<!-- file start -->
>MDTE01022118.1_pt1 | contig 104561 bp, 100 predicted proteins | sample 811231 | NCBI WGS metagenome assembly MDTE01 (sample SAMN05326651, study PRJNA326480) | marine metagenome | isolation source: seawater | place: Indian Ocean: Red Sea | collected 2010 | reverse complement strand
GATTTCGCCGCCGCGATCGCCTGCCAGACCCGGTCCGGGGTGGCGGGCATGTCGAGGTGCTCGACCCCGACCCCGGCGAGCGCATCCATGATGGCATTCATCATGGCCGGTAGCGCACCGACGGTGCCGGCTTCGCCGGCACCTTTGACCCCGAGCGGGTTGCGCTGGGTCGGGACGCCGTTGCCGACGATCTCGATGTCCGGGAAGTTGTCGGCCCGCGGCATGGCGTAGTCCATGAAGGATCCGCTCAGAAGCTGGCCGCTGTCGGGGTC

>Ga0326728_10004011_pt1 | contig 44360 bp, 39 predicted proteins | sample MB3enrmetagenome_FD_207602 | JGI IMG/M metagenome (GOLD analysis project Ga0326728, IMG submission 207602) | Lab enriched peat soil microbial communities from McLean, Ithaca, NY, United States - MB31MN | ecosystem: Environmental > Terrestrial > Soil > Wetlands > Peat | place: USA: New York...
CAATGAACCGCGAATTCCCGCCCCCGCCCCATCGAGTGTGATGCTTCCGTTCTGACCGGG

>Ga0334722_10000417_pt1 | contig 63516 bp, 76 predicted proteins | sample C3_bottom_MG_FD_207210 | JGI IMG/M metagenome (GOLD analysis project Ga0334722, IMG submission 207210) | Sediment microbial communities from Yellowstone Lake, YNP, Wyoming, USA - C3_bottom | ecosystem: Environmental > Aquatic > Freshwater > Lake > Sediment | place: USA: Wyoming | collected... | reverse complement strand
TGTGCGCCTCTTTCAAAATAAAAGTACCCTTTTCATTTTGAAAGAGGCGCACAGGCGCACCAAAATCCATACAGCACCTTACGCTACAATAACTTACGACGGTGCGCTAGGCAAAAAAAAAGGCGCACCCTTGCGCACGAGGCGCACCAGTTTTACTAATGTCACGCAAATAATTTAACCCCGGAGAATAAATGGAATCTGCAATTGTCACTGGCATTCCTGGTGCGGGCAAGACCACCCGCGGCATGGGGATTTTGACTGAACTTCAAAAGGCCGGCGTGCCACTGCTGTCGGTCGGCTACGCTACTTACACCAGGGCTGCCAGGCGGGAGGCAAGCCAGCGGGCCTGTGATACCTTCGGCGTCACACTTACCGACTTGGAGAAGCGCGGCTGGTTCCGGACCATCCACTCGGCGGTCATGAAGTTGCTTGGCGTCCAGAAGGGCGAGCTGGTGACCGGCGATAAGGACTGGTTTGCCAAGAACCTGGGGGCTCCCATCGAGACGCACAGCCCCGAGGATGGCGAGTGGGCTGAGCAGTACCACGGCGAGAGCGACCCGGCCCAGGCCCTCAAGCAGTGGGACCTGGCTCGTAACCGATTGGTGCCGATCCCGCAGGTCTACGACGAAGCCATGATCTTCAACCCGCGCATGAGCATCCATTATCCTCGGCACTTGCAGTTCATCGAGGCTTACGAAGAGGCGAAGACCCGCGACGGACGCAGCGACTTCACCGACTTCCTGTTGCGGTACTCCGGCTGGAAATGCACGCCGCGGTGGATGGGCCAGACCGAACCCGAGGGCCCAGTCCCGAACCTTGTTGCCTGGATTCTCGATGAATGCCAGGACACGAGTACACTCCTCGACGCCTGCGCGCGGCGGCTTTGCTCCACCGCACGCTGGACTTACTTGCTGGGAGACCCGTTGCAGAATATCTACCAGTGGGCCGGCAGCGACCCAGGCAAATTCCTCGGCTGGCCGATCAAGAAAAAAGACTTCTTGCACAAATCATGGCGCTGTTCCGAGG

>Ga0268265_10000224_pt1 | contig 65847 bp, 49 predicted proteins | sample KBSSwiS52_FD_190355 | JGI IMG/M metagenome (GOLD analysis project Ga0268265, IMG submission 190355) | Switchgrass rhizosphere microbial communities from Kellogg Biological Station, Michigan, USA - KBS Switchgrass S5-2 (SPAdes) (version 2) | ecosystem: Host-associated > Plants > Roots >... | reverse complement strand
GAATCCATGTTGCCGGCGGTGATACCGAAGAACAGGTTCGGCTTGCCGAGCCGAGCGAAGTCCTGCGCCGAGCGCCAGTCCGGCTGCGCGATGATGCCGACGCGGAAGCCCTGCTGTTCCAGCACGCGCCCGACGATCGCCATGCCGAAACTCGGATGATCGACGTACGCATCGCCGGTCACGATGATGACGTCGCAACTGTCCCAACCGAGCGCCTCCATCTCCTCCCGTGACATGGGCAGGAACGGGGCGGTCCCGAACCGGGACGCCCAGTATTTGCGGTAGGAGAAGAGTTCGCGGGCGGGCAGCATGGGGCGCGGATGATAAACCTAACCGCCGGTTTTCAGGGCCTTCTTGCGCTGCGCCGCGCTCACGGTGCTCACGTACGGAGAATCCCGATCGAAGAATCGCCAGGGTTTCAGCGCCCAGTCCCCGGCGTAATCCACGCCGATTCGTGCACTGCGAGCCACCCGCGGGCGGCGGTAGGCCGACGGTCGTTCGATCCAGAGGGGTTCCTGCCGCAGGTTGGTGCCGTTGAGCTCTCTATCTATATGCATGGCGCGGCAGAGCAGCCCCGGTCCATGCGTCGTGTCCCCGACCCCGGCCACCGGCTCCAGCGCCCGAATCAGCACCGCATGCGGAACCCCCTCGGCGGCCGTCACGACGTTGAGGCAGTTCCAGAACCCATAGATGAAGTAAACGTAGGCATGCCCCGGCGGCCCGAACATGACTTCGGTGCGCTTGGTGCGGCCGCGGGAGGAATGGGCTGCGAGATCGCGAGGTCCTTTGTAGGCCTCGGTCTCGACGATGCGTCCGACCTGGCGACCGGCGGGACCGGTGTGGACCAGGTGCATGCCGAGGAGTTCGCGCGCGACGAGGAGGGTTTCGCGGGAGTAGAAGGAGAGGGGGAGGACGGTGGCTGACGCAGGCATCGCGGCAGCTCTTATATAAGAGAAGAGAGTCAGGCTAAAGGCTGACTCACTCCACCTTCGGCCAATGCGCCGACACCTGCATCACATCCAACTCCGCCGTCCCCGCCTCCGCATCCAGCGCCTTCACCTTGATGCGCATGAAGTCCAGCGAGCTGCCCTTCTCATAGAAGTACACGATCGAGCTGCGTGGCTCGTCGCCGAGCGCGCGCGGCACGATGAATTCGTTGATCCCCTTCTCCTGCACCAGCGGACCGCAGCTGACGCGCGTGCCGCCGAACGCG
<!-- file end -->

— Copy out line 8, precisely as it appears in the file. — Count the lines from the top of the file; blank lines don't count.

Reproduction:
GAATCCATGTTGCCGGCGGTGATACCGAAGAACAGGTTCGGCTTGCCGAGCCGAGCGAAGTCCTGCGCCGAGCGCCAGTCCGGCTGCGCGATGATGCCGACGCGGAAGCCCTGCTGTTCCAGCACGCGCCCGACGATCGCCATGCCGAAACTCGGATGATCGACGTACGCATCGCCGGTCACGATGATGACGTCGCAACTGTCCCAACCGAGCGCCTCCATCTCCTCCCGTGACATGGGCAGGAACGGGGCGGTCCCGAACCGGGACGCCCAGTATTTGCGGTAGGAGAAGAGTTCGCGGGCGGGCAGCATGGGGCGCGGATGATAAACCTAACCGCCGGTTTTCAGGGCCTTCTTGCGCTGCGCCGCGCTCACGGTGCTCACGTACGGAGAATCCCGATCGAAGAATCGCCAGGGTTTCAGCGCCCAGTCCCCGGCGTAATCCACGCCGATTCGTGCACTGCGAGCCACCCGCGGGCGGCGGTAGGCCGACGGTCGTTCGATCCAGAGGGGTTCCTGCCGCAGGTTGGTGCCGTTGAGCTCTCTATCTATATGCATGGCGCGGCAGAGCAGCCCCGGTCCATGCGTCGTGTCCCCGACCCCGGCCACCGGCTCCAGCGCCCGAATCAGCACCGCATGCGGAACCCCCTCGGCGGCCGTCACGACGTTGAGGCAGTTCCAGAACCCATAGATGAAGTAAACGTAGGCATGCCCCGGCGGCCCGAACATGACTTCGGTGCGCTTGGTGCGGCCGCGGGAGGAATGGGCTGCGAGATCGCGAGGTCCTTTGTAGGCCTCGGTCTCGACGATGCGTCCGACCTGGCGACCGGCGGGACCGGTGTGGACCAGGTGCATGCCGAGGAGTTCGCGCGCGACGAGGAGGGTTTCGCGGGAGTAGAAGGAGAGGGGGAGGACGGTGGCTGACGCAGGCATCGCGGCAGCTCTTATATAAGAGAAGAGAGTCAGGCTAAAGGCTGACTCACTCCACCTTCGGCCAATGCGCCGACACCTGCATCACATCCAACTCCGCCGTCCCCGCCTCCGCATCCAGCGCCTTCACCTTGATGCGCATGAAGTCCAGCGAGCTGCCCTTCTCATAGAAGTACACGATCGAGCTGCGTGGCTCGTCGCCGAGCGCGCGCGGCACGATGAATTCGTTGATCCCCTTCTCCTGCACCAGCGGACCGCAGCTGACGCGCGTGCCGCCGAACGCG